Tuesday, October 20, 2009

Six Key Enemies of Post-Recession Performance

This is actually a hopeful title. We are going to recover.

The Corporate Executive Board, a company with years of experience doing research, analysis, insights and more on business strategy, operations and management put together a teleconference titled Executive Guidance for 2010., with the goal of helping companies post recession.

They came up with 6 Key Enemies of Post Recession Performance.

"Enemy #1: Changed Customer Needs - A shift in consumer buying behavior that turns top sales performers into average performers can cut channel output by more than 15 percent. Companies should actively revisit their customers' needs and adapt selling models to challenge their beliefs and educate them about their own business.

Enemy #2: Top Talent Disengagement and Flight - The average organization faces an imminent 7 percent productivity loss from the combination of departing top talent and undermanaged recruiting pipelines. Companies must carefully manage employee engagement and keep recruiting pipelines full to ensure that as economic conditions improve, key projects and efforts are not crippled when even a small segment of high performers leave. One scary statistic I heard at the World Business Forum (#WBF09) was 30% of staff are looking to leave their companies when the economy improves. Scary stuff that speaks to being close to your staff and treating them right now.

Enemy #3: Increased Risk Velocity - While there is a need for faster, more agile risk management strategies, companies that build risk response capabilities stand to gain 20 percent higher revenue growth than those that focus only on risk assessment.

Enemy #4: Higher Levels of Employee Misconduct - Organizations already lose an estimated 7 percent of annual revenues to employee fraud and CEB research shows that employee misconduct has increased at a rate of 20 percent. Organizations that take an active role in exhibiting corporate values can improve employee performance.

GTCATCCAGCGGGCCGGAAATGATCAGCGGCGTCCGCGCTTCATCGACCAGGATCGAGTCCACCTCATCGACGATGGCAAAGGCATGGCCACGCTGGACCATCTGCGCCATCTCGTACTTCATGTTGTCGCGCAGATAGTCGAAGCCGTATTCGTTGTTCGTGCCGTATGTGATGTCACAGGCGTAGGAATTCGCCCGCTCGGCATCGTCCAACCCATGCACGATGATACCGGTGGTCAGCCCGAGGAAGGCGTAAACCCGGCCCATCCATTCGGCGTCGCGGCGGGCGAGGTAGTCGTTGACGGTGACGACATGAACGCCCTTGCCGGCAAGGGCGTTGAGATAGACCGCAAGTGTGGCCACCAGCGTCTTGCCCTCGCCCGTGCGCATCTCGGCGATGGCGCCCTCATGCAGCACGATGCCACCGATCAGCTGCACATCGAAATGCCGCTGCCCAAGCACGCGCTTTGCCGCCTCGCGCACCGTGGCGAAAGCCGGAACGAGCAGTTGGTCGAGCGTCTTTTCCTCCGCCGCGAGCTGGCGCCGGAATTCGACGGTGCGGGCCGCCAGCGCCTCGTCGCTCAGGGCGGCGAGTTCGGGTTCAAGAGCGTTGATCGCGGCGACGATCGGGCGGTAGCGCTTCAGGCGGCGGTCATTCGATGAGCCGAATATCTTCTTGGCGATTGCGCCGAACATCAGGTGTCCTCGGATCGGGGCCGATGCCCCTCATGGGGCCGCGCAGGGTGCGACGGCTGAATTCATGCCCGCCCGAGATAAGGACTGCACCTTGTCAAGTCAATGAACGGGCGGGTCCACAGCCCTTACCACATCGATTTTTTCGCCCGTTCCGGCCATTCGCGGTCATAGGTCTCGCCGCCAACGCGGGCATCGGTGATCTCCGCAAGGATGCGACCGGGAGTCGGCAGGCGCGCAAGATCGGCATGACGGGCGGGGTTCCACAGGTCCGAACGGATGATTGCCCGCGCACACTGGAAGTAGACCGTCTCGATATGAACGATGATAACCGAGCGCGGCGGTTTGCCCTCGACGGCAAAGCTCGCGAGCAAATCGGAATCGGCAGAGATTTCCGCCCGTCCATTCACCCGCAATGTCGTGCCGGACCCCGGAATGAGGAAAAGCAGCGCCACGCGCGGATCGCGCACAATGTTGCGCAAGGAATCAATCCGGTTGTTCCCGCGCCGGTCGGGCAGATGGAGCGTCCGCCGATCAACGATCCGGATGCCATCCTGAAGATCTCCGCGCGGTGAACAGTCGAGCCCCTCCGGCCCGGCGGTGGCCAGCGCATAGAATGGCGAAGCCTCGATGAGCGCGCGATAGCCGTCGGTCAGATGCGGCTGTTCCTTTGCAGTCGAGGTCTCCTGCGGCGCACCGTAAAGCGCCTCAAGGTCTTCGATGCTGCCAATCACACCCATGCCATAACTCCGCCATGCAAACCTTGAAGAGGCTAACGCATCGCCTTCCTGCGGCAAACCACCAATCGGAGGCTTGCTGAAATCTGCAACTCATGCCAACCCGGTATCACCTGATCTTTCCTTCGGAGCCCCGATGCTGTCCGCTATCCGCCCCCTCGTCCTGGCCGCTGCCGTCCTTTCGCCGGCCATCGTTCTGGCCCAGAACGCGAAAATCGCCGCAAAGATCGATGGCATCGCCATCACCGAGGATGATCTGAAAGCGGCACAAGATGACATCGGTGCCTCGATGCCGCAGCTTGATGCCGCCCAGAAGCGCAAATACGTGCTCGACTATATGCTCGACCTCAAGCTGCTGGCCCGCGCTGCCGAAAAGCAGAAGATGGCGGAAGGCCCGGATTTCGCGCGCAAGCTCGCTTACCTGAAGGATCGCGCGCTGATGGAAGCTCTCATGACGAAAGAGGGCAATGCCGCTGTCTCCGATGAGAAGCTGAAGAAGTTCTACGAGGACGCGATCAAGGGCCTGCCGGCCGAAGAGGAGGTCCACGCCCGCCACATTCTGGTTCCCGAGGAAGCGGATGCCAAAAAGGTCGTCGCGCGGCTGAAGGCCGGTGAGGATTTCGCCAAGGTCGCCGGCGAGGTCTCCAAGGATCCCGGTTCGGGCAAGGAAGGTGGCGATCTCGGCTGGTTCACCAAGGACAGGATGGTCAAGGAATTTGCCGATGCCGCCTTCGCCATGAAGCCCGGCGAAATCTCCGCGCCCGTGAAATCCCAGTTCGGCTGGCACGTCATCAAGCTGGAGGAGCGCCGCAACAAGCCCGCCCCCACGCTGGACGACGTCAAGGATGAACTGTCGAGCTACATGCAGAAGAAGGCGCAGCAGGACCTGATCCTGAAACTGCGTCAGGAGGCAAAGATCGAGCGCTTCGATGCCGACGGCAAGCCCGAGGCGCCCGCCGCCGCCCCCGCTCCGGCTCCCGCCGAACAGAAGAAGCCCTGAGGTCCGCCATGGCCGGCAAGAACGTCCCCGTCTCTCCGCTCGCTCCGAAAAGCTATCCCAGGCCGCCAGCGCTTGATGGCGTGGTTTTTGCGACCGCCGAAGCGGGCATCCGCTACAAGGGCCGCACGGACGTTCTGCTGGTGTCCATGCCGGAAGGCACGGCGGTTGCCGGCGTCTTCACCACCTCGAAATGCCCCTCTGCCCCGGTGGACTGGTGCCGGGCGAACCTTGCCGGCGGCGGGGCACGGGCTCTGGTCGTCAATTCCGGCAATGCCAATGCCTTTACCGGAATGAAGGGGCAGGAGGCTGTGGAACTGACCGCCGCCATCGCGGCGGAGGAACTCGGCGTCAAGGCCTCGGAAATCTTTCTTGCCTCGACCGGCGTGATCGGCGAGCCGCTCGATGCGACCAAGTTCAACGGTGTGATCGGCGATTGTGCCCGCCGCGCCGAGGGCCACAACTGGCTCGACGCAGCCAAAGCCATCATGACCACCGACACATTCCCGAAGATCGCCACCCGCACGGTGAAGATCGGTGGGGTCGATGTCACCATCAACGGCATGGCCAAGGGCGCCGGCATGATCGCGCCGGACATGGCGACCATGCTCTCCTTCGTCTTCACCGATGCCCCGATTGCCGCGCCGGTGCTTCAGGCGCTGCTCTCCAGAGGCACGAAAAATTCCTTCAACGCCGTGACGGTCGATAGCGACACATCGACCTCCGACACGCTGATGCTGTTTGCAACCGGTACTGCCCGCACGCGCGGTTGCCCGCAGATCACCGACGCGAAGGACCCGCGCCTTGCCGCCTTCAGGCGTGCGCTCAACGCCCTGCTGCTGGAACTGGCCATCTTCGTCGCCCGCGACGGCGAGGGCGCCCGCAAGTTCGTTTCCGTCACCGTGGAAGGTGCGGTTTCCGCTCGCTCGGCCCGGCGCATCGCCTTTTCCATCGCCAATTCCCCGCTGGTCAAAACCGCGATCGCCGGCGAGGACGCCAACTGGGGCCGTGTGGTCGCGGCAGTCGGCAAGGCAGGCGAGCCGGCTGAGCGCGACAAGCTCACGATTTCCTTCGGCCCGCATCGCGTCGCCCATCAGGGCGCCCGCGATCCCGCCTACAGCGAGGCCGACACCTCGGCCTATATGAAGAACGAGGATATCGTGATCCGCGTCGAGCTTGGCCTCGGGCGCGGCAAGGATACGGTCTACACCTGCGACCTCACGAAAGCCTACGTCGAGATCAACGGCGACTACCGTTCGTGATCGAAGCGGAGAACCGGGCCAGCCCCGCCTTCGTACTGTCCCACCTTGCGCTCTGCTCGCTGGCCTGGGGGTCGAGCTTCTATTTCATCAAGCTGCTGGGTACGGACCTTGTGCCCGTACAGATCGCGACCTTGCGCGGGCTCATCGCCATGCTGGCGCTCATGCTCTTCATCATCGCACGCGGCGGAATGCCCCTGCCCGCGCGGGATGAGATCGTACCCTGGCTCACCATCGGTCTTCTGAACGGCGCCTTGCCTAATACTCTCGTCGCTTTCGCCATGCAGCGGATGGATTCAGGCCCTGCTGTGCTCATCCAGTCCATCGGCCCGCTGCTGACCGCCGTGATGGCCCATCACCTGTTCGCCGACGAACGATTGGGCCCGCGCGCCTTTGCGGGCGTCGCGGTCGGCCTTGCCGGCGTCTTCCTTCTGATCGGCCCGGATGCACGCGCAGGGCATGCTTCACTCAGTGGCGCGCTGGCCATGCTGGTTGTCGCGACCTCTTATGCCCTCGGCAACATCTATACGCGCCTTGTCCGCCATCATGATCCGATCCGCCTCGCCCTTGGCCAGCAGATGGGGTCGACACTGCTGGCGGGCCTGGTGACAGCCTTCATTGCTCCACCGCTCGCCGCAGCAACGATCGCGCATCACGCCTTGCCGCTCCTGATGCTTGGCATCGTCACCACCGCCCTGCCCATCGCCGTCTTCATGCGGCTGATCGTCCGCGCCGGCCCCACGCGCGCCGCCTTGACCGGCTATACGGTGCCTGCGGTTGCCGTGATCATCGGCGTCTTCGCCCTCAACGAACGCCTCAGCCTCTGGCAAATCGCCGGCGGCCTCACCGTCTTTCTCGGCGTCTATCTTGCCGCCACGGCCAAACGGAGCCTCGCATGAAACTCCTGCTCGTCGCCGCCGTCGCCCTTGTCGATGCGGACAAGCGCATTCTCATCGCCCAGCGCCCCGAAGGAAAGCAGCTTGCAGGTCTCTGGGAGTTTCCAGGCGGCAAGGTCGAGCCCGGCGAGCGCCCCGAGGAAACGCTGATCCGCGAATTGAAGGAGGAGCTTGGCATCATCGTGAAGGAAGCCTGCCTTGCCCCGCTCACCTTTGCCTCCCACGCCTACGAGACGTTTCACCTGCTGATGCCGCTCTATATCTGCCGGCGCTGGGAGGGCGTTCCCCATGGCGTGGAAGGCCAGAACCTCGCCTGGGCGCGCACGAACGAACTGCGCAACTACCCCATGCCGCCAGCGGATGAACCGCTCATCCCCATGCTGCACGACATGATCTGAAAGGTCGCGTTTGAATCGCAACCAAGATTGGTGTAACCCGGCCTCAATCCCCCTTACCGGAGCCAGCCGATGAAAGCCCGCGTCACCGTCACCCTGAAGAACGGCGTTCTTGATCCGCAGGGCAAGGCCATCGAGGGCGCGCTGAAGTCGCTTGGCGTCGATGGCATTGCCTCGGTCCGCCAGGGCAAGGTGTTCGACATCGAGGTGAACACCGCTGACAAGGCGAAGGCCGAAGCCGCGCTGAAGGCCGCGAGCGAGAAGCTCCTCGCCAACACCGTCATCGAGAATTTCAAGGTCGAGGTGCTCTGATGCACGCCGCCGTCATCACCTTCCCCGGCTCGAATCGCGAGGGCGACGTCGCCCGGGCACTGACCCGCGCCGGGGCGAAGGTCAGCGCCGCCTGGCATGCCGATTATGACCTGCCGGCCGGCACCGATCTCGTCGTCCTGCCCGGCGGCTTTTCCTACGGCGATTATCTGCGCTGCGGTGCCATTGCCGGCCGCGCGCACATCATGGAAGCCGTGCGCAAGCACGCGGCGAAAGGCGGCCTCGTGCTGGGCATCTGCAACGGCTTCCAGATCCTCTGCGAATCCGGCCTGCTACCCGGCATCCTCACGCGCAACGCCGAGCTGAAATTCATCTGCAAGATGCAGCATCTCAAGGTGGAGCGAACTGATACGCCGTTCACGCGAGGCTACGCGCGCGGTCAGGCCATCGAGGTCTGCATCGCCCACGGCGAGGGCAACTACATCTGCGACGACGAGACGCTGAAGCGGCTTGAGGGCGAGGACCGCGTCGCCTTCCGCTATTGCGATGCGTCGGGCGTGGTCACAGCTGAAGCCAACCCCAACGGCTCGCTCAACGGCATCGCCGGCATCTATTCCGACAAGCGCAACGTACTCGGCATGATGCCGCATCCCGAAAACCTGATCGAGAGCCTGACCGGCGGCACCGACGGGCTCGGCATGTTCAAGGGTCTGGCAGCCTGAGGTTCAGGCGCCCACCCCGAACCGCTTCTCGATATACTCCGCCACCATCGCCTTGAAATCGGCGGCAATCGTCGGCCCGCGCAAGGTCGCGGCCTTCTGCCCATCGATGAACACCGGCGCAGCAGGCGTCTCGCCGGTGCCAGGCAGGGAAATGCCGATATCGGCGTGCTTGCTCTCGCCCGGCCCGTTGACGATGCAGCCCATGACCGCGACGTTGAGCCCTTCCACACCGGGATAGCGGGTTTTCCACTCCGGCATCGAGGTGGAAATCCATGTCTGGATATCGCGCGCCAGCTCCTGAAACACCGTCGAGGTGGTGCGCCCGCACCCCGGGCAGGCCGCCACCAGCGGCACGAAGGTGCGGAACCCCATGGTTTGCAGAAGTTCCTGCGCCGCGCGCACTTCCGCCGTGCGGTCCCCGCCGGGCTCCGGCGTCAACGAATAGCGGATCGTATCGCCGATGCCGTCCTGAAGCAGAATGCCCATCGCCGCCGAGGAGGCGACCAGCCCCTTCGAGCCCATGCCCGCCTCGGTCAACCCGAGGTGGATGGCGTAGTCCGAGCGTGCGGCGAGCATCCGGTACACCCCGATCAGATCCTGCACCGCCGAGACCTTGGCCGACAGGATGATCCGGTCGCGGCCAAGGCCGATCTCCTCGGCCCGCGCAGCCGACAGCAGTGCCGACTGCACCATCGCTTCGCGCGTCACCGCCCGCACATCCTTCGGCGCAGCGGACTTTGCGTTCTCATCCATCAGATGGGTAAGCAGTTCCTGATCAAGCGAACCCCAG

Enemy #5: IT Budgets Targeting a Shrinking Share of Enterprise Information - Today, 40 percent of the most valuable information created by employees is out of reach of corporate IT systems. Companies need to create policies to create productive exchanges and educate employees on the use of new mediums, particularly social media.

Enemy #6: Misplaced Leaders - Companies seeking better leaders need look no further than their own organizations. CEB has found that correct reassignment and proper support of existing leaders can improve revenue and profit by more than 10 percent. “

Today’s companies need to take a good honest look at how they are operating and adjustments accordingly. Charles Darwin is famously quoted for saying “Creatures that adapt to threats and master the evolutionary game thrive; those that don't, become extinct

Thought provoking piece.

Perhaps someone should come up with the 6 Friends of Post Recession Performance to make it more positive? You know my opinion on Being Positive. For each of these enemies there is a friend (like 2 and 4 are helped by treating people like people).


At 12:54 PM, Anonymous Alex Revai said...

Three out of the six "enemies" listed are people related. One shouldn't be surprised. I just wouldn't call them "enemy" issues. Oh, and I wouldn't list these problems under just "post-recession" matters. These are perennial weaknesses, if not undoing of companies (and entire economies).

Top talent flight, employee misconduct and misplaced leaders are generally a good indicators of corporations not "treating", recognizing and/or rewarding their people as their "most valuable assets". The latter, of course, is always prominently stated in the companies' value statements. Only, that by and large, they are empty buzzwords.

An old Hungarian saying, directly translated as "The fish stinks from its head", captures the essence of the problem. If the leadership of a company doesn't lead by example and doesn't promote healthy "people" practices, then they face the above "enemies". Only, the enemy is "them", the leaders themselves.


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